Digital products have the added benefit of being always available, leading to more usage. Banks and other financial institutions can also push for cross-product utilization across their platforms. This leads to a better, more satisfying customer journey in banking. Customers don’t just have to be acquired; they must be retained. Being aware of their needs and being flexible enough to accommodate them is part of a phygital strategy that begins from a Digital First standpoint.

Manage legacy systems

The agility of neobanks and other digitally native outfits owes much to their relative lack of a physical infrastructure. They’ve set the bar high across the banking ecosystem with their innovative, disruptive offerings. Traditional banks have their own relevant, distinct strengths, like the comfort of secure, established processes and their legacy of customer service. However, they have a bit of catching up to do with neobanks and other fintechs that are born in the digital age, in terms of adopting a Digital First mindset.

Most retail banks have established IT departments, and a physical presence with branches and people that must be kept in mind when outlining strategy. In this scenario, time-to-market for a digital payment solution can approach a year, or even longer. It is vitally important for these banks to not lose time and valuable customers while they wait for a fully digital solution to be ready. One option for a smooth transition is to supply card credentials via a secured digital channel and APIs in the first instance. Once the support IT environment is in place, fully tokenized digital cards can follow.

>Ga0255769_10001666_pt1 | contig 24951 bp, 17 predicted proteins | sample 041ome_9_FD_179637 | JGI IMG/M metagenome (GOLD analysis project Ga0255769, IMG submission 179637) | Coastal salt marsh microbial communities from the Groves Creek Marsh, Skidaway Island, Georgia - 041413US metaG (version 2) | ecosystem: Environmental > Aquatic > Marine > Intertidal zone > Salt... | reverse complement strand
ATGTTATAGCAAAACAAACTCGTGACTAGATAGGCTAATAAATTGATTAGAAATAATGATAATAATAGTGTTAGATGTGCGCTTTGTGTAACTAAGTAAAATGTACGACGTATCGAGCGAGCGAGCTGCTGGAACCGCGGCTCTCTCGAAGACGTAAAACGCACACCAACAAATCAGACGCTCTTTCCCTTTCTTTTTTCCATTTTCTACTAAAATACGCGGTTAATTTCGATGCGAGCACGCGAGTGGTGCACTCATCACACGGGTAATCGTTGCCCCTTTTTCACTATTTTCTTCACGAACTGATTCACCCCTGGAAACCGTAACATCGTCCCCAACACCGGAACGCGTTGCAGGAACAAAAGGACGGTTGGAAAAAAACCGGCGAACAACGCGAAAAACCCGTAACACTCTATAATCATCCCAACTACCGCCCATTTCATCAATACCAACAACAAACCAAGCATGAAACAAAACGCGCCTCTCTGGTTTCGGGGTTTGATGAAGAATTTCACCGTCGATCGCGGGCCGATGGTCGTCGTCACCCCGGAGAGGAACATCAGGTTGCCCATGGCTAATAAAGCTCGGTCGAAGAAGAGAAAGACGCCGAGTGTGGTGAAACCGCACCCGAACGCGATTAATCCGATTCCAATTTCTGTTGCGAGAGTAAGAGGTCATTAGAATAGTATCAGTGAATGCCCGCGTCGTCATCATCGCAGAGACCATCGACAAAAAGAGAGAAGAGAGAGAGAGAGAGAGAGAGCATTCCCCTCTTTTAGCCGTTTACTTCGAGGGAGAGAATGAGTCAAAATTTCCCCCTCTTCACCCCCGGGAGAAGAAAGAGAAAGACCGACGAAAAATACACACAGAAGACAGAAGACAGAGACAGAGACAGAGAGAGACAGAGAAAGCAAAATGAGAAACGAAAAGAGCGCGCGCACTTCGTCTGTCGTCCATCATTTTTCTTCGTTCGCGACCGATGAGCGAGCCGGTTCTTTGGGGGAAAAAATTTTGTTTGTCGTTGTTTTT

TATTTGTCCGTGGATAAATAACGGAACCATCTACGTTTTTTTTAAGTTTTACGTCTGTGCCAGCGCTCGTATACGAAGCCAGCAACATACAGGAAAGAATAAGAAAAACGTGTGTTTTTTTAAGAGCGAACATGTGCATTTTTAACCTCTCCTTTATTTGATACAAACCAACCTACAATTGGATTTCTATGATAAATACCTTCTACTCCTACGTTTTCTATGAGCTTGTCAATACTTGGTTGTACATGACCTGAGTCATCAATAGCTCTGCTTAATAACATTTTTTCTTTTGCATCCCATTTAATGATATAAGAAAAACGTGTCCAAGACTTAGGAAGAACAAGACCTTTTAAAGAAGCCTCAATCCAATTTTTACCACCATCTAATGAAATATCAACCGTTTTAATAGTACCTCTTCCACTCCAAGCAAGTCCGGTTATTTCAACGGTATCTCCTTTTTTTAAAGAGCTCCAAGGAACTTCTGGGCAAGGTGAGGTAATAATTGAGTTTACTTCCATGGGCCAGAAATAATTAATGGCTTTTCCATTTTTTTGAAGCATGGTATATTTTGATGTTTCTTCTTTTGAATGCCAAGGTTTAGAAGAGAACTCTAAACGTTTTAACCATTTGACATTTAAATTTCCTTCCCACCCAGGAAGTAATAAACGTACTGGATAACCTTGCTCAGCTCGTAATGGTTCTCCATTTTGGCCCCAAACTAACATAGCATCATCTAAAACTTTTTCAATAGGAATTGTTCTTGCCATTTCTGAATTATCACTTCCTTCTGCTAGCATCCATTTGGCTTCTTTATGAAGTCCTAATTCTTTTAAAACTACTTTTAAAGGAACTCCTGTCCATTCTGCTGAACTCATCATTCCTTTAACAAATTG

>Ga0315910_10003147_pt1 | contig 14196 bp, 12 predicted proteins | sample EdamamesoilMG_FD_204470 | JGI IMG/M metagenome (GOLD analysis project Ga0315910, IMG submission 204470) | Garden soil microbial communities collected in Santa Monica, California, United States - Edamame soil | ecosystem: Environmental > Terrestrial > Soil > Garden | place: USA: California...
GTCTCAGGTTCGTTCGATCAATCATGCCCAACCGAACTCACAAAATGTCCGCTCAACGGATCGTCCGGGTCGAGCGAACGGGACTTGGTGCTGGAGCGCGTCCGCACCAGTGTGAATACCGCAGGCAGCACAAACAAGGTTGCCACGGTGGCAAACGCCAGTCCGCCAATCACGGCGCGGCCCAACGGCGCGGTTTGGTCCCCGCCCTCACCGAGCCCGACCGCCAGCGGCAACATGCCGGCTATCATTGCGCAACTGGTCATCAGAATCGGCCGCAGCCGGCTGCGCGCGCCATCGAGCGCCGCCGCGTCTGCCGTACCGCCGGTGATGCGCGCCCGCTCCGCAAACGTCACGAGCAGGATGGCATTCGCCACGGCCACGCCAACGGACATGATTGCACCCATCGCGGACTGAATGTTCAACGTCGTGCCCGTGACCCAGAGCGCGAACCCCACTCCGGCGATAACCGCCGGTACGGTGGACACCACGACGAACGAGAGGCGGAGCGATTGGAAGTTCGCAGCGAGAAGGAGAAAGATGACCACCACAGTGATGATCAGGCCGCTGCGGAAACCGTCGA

Ongoing maintenance of the systems that underpin digital offerings is another area where a bank may find it challenging to find an in-house solution. It makes sense in this context to identify the right partner, one who can both provide a solution and maintain it over time, including organizing relevant certifications.

Learning to be as flexible and disruptive as a digitally native fintech can be challenging. But market realities call for fast, secure, convenient customer journeys that consumers can also connect with on a personal level.

Woman digitalizing information

Speed leads the digital transformation

With the right partner, time-to-market can be significantly reduced. The rollout can be integrated with existing legacy systems in traditional banks as well. In this situation, an entity with a broad background across payment card issuance could be invaluable, especially if they have experience with creating and rolling out digital and physical assets for traditional banks as well as tech-led neobanks.

The market has already been exposed to secure, quick customer journeys that are “personal experiences,” just as much as commercial ones. Implementing Digital First as the entry into a successful strategy is the need of the hour.

Key takeaways

  1. There is no way around Digital First when it comes to thinking about customer journeys.
  2. Banks need to position themselves well, physically and digitally, to be accessible to customers.
  3. There must be harmony between the digital and physical parts of the journey.
  1. Building on the digital banking momentum, Deloitte, Sept 2021

  2. The human + digital challenge in banking: Consumers want both, Ron Shevlin for Backbase/Cornerstone Advisors, 2021

Published: 25/05/2023